Maria Elizabeth Brenneisen1

F, b. 6 November 1875
     Maria Elizabeth Brenneisen was born on 6 November 1875 at Benton Co., IA.1 She was the daughter of Ernst Brenneisen and Anna Kindervater.1 Maria Elizabeth Brenneisen married Abel L. Fike, son of Joseph Fike and Anna (?), circa 1893, no children.2 Maria Elizabeth Brenneisen lived on 8 June 1900 at Lost Springs Twp., Marion Co., KS.2 She lived in 1920 at 410 Orchard St., Topeka, Shawnee Co., KS; living with her father and sister Emma.3 She lived in 1925 at 410 Orchard St., Topeka, Shawnee Co., KS.1 She lived in 1930 at 410 Orchard St., Topeka, Shawnee Co., KS.4


  1. [S1915] Microfilm Image, Kansas State Census Collection, 1855-1925 [database online].
  2. [S1916] 1900 Federal Census, Marion County, Kansas. Microfilm Image, NARA Series T623, Roll 488; FHL #1240488.
  3. [S1917] 1920 Federal Census, Shawnee County, Kansas. Microfilm Image, NARA Series T625, Roll 550.
  4. [S1918] 1930 Federal Census, Shawnee County, Kansas. Microfilm Image, NARA Series T626, Roll 723; FHL #2340458.

Maria Eva Brenneisen1

F, b. 26 September 1808, d. 19 February 1881
     Maria Eva Brenneisen was born on 26 September 1808 at Rümmingen bei Lörrach, Baden, Germany, FHL Microfilm, Batch #C93572, Call #1189338. She was the daughter of Johann Jakob Brenneisen and Maria Eva Bürgin. Maria Eva Brenneisen married Friedrich Scheurer, son of Michael Scheurer and Rosina Catharina Ludin, on 31 October 1833 at Hauingen bei Lörrach, Baden-Württemberg (now), Germany.2 Maria Eva Brenneisen died on 19 February 1881 at LaPorte City, Black Hawk Co., IA, at age 72. She was buried in February 1881 at West View Cemetery, LaPorte City, Black Hawk Co., IA.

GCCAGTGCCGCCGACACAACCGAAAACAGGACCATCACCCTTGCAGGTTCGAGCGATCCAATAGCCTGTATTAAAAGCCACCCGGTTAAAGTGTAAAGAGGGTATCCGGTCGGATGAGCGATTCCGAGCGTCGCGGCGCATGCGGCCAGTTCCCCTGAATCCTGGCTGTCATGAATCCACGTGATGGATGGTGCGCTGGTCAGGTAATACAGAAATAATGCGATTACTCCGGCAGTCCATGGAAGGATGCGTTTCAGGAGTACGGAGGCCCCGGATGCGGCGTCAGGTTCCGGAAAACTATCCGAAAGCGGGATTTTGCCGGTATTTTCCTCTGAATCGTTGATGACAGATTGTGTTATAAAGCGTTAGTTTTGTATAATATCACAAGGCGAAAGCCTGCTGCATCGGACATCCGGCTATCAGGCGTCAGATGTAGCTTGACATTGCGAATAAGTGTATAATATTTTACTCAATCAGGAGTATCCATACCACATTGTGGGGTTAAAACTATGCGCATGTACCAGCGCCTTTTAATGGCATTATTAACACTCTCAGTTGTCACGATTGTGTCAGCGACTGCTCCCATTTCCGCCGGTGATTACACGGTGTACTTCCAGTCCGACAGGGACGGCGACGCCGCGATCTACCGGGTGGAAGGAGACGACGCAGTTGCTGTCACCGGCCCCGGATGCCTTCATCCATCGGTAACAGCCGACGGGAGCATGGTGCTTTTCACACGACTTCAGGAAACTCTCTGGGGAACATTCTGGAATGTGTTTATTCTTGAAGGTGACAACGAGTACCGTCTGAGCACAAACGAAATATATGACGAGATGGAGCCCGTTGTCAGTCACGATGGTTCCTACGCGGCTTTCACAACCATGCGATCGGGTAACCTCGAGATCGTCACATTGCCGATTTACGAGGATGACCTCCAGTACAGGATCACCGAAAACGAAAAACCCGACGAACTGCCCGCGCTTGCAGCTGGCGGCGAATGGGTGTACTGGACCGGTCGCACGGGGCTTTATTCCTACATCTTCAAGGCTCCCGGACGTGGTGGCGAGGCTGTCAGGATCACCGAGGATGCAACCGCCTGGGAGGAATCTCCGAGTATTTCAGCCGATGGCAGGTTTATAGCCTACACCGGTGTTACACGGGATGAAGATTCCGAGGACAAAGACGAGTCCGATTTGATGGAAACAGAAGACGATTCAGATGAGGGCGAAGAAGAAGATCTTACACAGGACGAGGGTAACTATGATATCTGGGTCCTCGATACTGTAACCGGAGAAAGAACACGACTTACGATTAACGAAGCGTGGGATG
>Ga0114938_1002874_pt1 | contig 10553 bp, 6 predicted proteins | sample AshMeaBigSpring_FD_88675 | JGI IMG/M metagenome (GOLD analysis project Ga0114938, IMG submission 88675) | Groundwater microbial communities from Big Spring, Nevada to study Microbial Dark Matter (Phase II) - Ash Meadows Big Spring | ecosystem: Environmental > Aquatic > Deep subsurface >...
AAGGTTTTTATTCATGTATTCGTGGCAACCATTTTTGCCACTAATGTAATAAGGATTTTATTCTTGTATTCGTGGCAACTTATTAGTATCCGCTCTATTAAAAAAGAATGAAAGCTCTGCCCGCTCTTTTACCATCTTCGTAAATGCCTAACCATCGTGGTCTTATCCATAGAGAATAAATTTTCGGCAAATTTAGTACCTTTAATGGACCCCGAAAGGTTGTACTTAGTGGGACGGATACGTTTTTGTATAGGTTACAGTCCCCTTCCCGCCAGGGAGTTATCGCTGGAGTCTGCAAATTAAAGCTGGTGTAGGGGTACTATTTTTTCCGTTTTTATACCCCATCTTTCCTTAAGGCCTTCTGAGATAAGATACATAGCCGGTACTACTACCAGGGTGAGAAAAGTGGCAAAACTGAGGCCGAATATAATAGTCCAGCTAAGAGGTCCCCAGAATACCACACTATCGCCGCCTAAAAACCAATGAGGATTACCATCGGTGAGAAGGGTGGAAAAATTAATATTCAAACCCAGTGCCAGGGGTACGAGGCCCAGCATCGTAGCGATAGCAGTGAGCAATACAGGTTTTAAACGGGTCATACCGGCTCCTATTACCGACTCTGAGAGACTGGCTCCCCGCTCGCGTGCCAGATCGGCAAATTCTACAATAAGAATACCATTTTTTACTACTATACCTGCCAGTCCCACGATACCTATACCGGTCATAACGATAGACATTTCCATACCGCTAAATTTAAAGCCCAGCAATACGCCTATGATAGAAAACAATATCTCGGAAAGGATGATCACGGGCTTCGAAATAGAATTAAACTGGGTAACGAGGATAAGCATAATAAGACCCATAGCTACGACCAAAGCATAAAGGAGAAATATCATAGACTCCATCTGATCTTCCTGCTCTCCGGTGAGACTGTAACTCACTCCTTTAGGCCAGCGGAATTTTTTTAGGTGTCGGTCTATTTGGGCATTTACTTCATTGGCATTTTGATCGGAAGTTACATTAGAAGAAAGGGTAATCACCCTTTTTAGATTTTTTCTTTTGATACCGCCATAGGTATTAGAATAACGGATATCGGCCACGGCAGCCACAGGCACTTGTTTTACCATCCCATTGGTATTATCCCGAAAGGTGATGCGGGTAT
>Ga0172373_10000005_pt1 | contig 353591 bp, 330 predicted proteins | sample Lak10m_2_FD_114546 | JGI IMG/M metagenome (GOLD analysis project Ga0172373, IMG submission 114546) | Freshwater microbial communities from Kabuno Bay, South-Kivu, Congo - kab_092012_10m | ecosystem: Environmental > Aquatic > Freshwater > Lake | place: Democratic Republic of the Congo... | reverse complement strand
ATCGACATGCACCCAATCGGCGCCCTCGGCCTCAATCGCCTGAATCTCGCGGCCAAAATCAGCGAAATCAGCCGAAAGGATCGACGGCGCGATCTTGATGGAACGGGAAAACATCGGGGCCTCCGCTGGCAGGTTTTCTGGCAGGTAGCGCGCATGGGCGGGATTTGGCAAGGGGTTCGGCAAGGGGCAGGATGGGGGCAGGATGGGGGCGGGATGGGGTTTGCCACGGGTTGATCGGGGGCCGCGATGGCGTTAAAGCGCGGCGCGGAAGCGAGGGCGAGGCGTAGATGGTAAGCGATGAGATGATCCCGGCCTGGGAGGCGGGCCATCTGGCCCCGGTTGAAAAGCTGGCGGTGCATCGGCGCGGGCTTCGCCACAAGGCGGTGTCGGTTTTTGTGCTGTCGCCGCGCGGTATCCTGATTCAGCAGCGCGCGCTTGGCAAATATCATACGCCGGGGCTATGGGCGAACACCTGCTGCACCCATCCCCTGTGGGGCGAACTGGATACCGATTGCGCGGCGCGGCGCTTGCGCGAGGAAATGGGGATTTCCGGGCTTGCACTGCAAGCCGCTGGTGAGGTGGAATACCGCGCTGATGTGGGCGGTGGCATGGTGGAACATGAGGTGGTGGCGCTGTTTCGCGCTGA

Children of Maria Eva Brenneisen and Friedrich Scheurer


  1. [S12] 1870 Federal Census, Benton County, Iowa. Microfilm Image, NARA Series M593, Roll 376; FHL #545875.
  2. [S1389] Evangelische Kirchebuch Hauingen;, 1833, p.332.
  3. [S1332] 1860 Federal Census, Washington County, Wisconsin. Microfilm Image, NARA Series M653, Roll 1438; FHL #805438.

Mary Elizabeth Brenneisen1

F, b. March 1879, d. 7 August 1947
     Mary Elizabeth Brenneisen was born in March 1879 at Benton Co., IA.1 She was the daughter of Edward Brenneisen and Dorothea A. Meyer.1 Mary Elizabeth Brenneisen married Edward Gustav Funte, son of August G. Funte and Elizabeth M. Schulenberg, in 1898. Mary Elizabeth Brenneisen died on 7 August 1947 at Loveland, Larimer Co., CO, at age 68. She was buried in August 1947 at St. Peter Lutheran Church Cemetery, Riceville, Mitchell Co., IA.

Children of Mary Elizabeth Brenneisen and Edward Gustav Funte


  1. [S1911] Iowa State Census Collection, 1836 - 1925 [database online], Microfilm Image.

Olga Brenneisen

F, b. 16 September 1889, d. 15 May 1910
     Olga Brenneisen was born on 16 September 1889 at Ireton, Sioux Co., IA. She was the daughter of Heinrich E. Brenneisen and Mathilde Buehring. Olga Brenneisen died on 15 May 1910 at Offerle, Edwards Co., KS, at age 20. She was buried at White Chapel Memorial Gardens, Wichita, Sedgwick Co., KS.

Rebekka Brenneisen

F, b. 6 September 1838
     Rebekka Brenneisen was born on 6 September 1838 at Hauingen bei Lörrach, Baden, Germany. She was the daughter of Johann Jacob Brenneisen and Anna Maria Bühler. Rebekka Brenneisen married Joseph Riesterer.

Children of Rebekka Brenneisen and Joseph Riesterer

Victor Brenneisen

M, b. 8 January 1904, d. 9 November 1971